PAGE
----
I’ve been rejected a lot in my life – by both people and houseplants.
Yes, while other people successfully raise families, I can’t even successfully raise a fern. Though I follow the directions on the little plastic tab that comes in the pot, it sometimes takes a week; it sometimes takes a few months; but there’s one thing all plants that come into my life have in common: They commit suicide on me.
Being abandoned – even by something with leaves and a stem – feels pretty bad.
But rejection by people – friends, lovers, employers or even strangers – can drag you into a really dark place. It says you aren’t worthy; there’s surely nothing you can do to be worthy; and you should probably do the world a favour and follow the lead of my plants.
Right? That’s how it feels, anyway.
Then again . . . maybe, just maybe, rejection is whatever you say it is. That’s how my author and professor friend Susan Shapiro plays it. It started early on in her career as a writer, when she’d amassed quite a collection of rejection letters from magazine editors. But being Sue, she didn’t dump them in a drawer or use them to clean up cat puke. She pasted them all over her walls and threw a party.
I was at that first rejection-letter party, back in the late ’80s.
Sue now throws these parties regularly for her writing students. A rejection letter for an article or book is the ticket to get in. She makes her students tape theirs to her walls – next to her own. She explains to them that “a rejection from an editor (is) a great sign, because it (means you’re) out there, trying.” It’s just a process you go through – “a rite of passage.” She adds, “I especially loved the ones from publications who later bought my work.”
In Sue’s book Only as Good as Your Word: Writing Lessons from My Favorite Literary Gurus, she further explains the thinking that keeps her so intrepid: “In this biz, no never means no. (It means rewrite, retitle, respin, add a more timely lede, and resend it to the hopefully nicer editor at the next cubicle.)”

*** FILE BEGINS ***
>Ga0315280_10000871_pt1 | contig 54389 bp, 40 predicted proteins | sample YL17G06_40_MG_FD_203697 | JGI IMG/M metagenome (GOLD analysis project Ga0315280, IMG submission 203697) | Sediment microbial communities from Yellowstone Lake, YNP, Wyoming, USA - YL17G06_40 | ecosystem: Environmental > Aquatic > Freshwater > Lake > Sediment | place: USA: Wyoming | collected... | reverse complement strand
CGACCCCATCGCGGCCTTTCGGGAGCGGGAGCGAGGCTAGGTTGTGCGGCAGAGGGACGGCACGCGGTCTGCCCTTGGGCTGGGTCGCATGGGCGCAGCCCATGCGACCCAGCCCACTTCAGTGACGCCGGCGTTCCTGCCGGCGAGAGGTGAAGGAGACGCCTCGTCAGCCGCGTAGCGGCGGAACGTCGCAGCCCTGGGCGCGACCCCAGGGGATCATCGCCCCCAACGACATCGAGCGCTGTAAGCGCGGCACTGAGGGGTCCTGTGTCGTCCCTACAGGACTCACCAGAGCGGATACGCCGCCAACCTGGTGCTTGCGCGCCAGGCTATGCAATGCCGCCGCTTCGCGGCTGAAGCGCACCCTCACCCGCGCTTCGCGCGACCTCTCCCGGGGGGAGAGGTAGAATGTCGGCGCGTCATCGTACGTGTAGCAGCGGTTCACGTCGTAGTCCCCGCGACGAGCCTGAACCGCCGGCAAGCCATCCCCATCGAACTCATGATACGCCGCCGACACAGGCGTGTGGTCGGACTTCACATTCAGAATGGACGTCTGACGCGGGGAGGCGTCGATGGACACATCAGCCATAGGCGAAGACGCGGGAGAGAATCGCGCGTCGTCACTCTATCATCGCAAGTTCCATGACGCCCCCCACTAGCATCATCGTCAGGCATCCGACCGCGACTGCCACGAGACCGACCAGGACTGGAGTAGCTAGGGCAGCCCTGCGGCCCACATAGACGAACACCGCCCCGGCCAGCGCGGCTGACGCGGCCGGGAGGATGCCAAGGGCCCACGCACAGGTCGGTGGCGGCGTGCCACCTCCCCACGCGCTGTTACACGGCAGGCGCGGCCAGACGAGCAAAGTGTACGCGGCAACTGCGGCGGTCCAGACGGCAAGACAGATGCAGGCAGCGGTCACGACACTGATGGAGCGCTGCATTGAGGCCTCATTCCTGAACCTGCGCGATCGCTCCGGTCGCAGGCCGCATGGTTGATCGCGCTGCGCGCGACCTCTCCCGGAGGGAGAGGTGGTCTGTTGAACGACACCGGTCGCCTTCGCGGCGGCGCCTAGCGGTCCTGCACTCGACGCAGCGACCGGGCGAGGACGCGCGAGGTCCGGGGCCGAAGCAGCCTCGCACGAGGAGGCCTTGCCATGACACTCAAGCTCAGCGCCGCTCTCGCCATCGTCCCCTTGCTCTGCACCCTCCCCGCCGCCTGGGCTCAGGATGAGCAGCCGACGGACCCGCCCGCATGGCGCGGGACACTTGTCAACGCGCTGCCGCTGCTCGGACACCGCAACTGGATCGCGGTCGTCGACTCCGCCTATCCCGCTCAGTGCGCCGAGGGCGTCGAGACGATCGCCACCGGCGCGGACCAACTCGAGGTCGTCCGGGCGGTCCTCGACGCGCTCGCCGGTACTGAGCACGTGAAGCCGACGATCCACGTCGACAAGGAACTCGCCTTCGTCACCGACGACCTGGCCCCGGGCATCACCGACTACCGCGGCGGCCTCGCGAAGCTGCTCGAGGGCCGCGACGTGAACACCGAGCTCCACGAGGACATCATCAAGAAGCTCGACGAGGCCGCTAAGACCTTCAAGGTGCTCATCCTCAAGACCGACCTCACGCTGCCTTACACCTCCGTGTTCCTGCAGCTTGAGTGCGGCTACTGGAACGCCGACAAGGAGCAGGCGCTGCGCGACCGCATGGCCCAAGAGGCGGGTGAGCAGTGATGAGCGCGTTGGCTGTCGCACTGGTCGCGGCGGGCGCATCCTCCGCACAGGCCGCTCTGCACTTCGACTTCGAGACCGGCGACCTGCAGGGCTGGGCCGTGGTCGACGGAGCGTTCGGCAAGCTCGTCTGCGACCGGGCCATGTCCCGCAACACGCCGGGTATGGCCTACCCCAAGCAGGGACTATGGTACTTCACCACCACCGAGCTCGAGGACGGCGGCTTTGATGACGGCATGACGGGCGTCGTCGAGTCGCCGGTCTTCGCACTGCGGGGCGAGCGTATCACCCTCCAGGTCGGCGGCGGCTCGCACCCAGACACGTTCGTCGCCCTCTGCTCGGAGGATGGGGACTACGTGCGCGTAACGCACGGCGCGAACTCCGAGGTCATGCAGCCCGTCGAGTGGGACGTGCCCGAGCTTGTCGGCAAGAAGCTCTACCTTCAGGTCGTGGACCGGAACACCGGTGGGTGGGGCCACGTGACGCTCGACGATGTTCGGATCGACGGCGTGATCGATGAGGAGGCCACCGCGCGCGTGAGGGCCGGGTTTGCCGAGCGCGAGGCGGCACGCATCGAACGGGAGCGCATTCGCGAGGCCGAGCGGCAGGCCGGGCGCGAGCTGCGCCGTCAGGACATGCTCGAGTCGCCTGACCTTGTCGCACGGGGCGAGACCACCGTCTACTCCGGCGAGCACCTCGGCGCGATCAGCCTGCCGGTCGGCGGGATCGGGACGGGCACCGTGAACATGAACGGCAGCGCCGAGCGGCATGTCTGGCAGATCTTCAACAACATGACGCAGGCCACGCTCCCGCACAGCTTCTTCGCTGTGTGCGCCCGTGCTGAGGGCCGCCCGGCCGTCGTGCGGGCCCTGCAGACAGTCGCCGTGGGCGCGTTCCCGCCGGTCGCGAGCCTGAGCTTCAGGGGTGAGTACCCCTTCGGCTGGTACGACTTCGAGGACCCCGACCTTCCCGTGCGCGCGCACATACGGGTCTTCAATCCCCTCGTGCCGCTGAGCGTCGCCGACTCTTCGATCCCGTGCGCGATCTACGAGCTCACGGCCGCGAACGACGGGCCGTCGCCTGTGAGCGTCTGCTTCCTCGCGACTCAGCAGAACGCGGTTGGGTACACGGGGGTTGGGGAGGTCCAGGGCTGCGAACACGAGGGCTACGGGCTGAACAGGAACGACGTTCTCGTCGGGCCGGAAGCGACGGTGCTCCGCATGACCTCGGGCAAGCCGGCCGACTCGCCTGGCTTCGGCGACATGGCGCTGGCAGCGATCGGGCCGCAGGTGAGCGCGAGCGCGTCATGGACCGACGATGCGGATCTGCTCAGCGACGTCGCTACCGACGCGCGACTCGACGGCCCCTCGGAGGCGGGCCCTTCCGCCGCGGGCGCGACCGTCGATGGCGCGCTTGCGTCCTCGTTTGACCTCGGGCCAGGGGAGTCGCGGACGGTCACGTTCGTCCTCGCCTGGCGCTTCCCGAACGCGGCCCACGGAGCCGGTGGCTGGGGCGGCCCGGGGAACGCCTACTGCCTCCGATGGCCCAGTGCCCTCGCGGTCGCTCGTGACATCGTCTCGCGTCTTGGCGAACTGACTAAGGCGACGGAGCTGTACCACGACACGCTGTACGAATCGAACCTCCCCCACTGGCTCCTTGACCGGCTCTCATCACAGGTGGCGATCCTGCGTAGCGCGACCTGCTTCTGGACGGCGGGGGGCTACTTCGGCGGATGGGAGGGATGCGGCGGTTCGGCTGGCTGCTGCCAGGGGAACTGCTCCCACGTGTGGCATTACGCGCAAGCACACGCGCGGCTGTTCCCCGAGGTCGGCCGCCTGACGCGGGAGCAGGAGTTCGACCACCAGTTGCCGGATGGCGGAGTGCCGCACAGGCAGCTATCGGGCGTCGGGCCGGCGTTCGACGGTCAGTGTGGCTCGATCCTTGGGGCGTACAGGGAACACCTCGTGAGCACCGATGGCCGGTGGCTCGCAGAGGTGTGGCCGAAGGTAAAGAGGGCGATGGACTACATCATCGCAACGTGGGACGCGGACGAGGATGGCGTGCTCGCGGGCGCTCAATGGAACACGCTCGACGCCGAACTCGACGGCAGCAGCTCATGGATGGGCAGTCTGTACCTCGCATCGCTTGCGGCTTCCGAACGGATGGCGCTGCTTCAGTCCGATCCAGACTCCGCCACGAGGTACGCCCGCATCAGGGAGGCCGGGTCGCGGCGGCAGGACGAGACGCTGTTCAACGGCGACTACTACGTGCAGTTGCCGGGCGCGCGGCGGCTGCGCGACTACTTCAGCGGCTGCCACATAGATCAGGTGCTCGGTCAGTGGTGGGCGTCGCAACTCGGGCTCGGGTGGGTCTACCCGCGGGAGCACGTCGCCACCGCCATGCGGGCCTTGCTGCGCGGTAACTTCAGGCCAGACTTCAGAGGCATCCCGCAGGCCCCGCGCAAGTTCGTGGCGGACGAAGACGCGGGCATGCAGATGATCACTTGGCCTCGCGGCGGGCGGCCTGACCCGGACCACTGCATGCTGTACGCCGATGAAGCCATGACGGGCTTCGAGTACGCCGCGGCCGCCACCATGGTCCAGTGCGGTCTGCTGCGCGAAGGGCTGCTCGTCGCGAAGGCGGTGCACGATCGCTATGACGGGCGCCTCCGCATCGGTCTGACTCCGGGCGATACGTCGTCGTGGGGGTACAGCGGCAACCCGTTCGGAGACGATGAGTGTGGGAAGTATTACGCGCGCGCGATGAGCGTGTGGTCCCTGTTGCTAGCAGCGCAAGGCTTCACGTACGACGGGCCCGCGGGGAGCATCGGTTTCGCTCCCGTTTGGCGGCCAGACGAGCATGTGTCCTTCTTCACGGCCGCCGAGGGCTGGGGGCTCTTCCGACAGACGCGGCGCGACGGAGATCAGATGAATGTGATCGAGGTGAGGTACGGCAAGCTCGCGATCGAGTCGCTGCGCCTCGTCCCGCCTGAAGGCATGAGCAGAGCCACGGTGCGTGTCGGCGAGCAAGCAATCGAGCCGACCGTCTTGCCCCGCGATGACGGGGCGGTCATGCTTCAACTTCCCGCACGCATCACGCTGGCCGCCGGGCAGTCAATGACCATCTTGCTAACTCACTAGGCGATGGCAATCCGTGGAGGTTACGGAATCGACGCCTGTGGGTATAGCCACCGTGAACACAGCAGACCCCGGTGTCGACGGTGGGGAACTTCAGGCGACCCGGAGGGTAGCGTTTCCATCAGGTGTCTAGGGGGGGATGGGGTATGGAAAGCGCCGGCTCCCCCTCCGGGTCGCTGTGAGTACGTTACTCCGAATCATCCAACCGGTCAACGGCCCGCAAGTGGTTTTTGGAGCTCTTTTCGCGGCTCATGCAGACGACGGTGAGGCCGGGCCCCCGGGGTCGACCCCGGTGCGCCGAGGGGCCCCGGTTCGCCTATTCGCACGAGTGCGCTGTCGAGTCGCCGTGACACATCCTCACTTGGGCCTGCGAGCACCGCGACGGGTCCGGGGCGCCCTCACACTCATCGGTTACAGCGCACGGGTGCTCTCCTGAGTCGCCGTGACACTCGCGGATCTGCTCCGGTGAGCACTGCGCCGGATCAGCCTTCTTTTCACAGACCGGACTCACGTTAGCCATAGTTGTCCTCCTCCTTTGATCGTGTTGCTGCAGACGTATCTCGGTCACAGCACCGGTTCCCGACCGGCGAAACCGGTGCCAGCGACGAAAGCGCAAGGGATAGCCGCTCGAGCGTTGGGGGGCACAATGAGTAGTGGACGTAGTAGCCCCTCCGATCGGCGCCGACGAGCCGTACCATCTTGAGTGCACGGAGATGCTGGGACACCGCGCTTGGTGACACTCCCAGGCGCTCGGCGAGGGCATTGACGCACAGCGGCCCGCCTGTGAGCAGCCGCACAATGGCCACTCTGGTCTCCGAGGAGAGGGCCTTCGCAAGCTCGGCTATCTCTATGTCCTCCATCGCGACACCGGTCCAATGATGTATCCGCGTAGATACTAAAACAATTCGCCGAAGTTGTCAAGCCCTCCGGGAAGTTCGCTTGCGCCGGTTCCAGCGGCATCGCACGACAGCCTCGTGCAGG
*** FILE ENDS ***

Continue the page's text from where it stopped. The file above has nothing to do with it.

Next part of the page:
She’s right; however, it isn’t just in the writing biz that this is true. In life, what happens to you happens to you, but you retain some control over how you see it and what you do about it. With a little help from these buggers just below.
Self-esteem has a few cousins
Self-esteem doesn’t quite have a family tree; it’s more of a family shrub. On it are a few branches of Selfs – Self-confidence, Self-acceptance, Self-compassion, Self-assertiveness, and Self-respect.
We tend to see all of these as feelings we can do little about. And that’s where we’re wrong.
Self-confidence, self-assertiveness, and self-respect come out of what we do – which means we can have more of each simply by doing things differently. Yay, right?
And though self-compassion and self-acceptance are feelings, they’re feelings we can choose to have. For example, you can just choose to accept yourself. Decide you’re going to do it, and then do it. And really, you need to – because you can’t very well expect other people to be nice to you if you aren’t willing to lead the way.
This is an edited extract from Amy Alkon’s science-based book, Unf*ckology: A Field Guide to Living with Guts and Confidence (St. Martin’s Griffin, January 23, 2018). For more information, visit https://www.panmacmillan.com.au/9781250080868/